The flipper of a fish spatula should be thin and flexible so that it slips smoothly under even delicate items and is easy to maneuver around a crowded pan. If it's too stiff, it can be hard to move the short handle (and your knuckles) away from the hot edge of the pan or to slide the blade under a fillet at an angle that won't disturb its neighbor. Wide slots in the flipper help with flexibility and allow oil to drain off quickly. But the spatula shouldn't be too flexible: It still needs to be sturdy enough to lift a big burger or steak without buckling or sagging. The last thing you want is your food sliding off onto the floor.

Shape

Three fish spatulas on a white background
Our ideal fish spatula (center) is just right: A nice angled head that's not too narrow or wide, making it easy to maneuver food around in a pan.

Serious Eats / Vicky Wasik

The shape of the spatula is important, and even small differences can make a big impact. The flipper of a good fish spatula should angle upward near the edge—enough that it can squeeze into tight spaces and cradle a piece of food securely. A flipper without enough curve or enough of a bevel on the end can be difficult to manipulate. Too flat, and foods roll off easily while your hand is forced too close to the hot pan. Too blunt, and you end up pushing into foods rather than sliding under them.

The size and shape of the handle are also important. If the handle is too long or too heavy or too chunky, it can give you less control or, at the very least, be a little more uncomfortable to hold. A good handle is lightweight but balanced and close enough to the flipper to allow you to work with precision.

Material

Most fish spatulas have stainless steel flippers, but a handful of manufacturers make a nylon version for use on nonstick pans. We tested one of these, and it confirmed our suspicions: A plastic spatula can't be made thin enough to function well as a fish spatula. It has almost no flexibility and is too thick to slide under delicate items, like tilapia fillets, without damaging them. For a fish spatula to do what it's supposed to do, it needs to be stainless steel. The corollary, of course, is that metal spatulas are not a good choice for most nonstick cookware, given their propensity to scratch the pan's coating. A plastic spatula is a better bet when cooking with nonstick, and since a nonstick surface allows food to slide around more easily anyway, the spatula's thicker construction will be less of a problem.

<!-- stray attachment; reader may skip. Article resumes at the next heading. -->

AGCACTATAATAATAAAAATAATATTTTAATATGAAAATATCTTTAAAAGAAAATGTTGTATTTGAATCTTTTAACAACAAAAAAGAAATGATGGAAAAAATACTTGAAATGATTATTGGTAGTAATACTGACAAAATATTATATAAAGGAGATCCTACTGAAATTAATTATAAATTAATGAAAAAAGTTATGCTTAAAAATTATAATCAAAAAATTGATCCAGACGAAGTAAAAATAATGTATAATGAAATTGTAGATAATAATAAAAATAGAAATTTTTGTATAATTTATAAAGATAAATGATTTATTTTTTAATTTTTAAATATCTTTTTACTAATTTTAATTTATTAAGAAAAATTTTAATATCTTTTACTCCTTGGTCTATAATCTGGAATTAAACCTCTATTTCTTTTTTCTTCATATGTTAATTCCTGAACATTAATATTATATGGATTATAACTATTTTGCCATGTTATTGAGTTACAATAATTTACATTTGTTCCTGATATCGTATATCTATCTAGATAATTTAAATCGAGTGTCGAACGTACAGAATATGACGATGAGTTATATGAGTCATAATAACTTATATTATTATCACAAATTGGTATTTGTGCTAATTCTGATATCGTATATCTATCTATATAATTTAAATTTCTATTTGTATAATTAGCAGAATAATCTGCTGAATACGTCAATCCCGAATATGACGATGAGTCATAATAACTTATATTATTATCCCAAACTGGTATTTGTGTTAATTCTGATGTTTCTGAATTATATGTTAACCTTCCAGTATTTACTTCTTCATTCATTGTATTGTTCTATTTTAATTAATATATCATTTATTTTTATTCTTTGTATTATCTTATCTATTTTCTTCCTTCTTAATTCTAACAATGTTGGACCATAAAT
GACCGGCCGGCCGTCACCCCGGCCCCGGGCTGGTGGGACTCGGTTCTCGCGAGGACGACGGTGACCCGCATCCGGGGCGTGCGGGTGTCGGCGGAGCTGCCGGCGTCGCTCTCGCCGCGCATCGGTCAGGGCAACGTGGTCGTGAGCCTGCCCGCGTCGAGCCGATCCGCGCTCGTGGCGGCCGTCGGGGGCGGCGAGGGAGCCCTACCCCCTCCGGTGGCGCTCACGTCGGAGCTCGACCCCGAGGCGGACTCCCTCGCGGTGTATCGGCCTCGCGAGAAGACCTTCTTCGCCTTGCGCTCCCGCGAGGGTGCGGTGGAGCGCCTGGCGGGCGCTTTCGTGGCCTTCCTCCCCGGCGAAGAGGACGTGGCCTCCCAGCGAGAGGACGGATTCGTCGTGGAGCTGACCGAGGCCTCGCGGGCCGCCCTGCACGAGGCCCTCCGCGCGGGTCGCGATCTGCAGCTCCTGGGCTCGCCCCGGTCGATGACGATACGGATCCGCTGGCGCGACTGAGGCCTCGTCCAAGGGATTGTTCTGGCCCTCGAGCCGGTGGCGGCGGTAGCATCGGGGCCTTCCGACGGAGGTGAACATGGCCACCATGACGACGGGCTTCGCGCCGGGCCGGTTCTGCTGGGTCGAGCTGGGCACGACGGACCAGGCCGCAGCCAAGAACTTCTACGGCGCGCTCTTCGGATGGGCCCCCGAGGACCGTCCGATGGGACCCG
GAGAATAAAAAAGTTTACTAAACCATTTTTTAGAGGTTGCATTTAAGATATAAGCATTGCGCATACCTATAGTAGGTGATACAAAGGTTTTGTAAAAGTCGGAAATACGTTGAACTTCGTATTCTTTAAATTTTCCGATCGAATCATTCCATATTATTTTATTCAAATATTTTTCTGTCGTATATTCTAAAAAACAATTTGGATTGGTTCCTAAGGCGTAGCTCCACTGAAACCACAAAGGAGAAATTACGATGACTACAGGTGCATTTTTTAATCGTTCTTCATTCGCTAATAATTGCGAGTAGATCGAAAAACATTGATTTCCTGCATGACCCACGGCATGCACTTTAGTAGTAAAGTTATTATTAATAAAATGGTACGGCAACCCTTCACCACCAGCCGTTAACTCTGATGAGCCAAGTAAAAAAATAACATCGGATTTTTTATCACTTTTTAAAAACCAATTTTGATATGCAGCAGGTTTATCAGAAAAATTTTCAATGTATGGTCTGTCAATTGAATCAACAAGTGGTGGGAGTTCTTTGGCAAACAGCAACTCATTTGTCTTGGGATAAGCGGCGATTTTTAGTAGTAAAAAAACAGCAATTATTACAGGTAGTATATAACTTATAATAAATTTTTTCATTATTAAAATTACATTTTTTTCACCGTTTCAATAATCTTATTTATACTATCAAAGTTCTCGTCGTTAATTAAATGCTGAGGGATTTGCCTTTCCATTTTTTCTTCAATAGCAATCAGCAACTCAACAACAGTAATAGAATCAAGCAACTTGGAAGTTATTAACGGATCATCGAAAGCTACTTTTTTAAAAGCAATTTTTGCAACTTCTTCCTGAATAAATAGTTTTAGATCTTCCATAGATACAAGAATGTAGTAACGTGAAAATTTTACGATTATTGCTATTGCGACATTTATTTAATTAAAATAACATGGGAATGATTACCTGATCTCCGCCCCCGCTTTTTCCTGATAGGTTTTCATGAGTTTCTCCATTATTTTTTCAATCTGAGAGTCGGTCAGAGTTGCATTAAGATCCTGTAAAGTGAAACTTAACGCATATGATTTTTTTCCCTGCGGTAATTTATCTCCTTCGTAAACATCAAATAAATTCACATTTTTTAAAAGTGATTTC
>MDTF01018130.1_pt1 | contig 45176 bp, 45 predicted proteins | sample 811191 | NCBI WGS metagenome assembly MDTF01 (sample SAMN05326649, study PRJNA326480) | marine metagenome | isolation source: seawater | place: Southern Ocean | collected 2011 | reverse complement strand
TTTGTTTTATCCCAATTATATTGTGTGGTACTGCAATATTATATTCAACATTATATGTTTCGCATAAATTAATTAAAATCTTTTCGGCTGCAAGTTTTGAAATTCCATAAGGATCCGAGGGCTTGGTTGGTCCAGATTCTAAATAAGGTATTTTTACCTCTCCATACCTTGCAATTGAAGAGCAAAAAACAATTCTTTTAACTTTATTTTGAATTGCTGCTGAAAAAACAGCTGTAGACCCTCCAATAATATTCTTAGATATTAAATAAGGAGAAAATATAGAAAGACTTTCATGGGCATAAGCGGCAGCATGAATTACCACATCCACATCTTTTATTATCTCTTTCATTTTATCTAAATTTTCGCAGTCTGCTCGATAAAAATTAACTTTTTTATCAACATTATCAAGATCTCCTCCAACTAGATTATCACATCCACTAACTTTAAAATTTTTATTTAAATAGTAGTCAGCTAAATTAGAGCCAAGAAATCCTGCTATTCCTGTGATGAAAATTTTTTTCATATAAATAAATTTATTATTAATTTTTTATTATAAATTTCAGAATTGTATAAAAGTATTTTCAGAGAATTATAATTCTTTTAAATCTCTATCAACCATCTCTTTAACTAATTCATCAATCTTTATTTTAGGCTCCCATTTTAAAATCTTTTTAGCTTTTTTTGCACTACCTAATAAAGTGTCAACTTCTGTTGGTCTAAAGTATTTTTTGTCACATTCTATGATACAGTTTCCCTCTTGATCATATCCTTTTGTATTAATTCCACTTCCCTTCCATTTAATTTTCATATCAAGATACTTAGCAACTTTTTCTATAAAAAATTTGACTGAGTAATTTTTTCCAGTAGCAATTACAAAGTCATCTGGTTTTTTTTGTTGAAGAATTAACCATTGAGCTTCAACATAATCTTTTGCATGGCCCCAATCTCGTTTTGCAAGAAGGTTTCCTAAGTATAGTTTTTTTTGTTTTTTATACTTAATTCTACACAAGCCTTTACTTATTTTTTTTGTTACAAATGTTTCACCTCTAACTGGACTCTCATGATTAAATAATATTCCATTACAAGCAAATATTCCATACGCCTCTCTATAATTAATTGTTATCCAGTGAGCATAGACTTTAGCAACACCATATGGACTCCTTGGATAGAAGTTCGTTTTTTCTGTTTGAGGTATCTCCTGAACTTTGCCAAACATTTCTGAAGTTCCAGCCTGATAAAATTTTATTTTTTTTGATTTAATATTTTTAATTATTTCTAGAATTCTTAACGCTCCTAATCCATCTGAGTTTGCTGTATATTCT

The material of the handle may also matter if you have a dishwasher. Spatulas with wood handles aren't dishwasher-safe, so if you're averse to the idea of hand-washing anything, go for one with a poly handle. That said, it's pretty quick and painless to hand-wash a spatula, and some may prefer the feel and grip of a wood handle (not to mention the fact that it won't melt if left in contact with the edge of a hot pan).

The Best Fish Spatula: Victorinox Chef's Slotted Fish Turner

Victorinox Flexible Slotted Spatula (Fish Turner)

What we liked: We put all eight spatulas through three rounds of testing. First, we tested how each handled the potentially messy process of flipping blueberry pancakes in a crowded pan. Then we cooked tilapia fillets, looking to see how gently each spatula lifted and turned the flaky fish. Finally, we cooked half-pound burgers to test the strength of each flipper, as well as how it handled scraping drippings from the cast iron pan. In every test, the Victorinox Chef's Slotted Fish Turner felt the most comfortable and precise to use.

The flipper has just the right amount of curve: It maneuvered easily in the narrow gap between two pancakes, and it cradled a tilapia fillet gently and securely. It also had the most sharply angled edge, which turned out to be a good thing—those that curved less felt clumsier to use. (With those, we sometimes had to slide the spatula under the tilapia at such a low angle that our fingers felt at risk of grazing the pan.)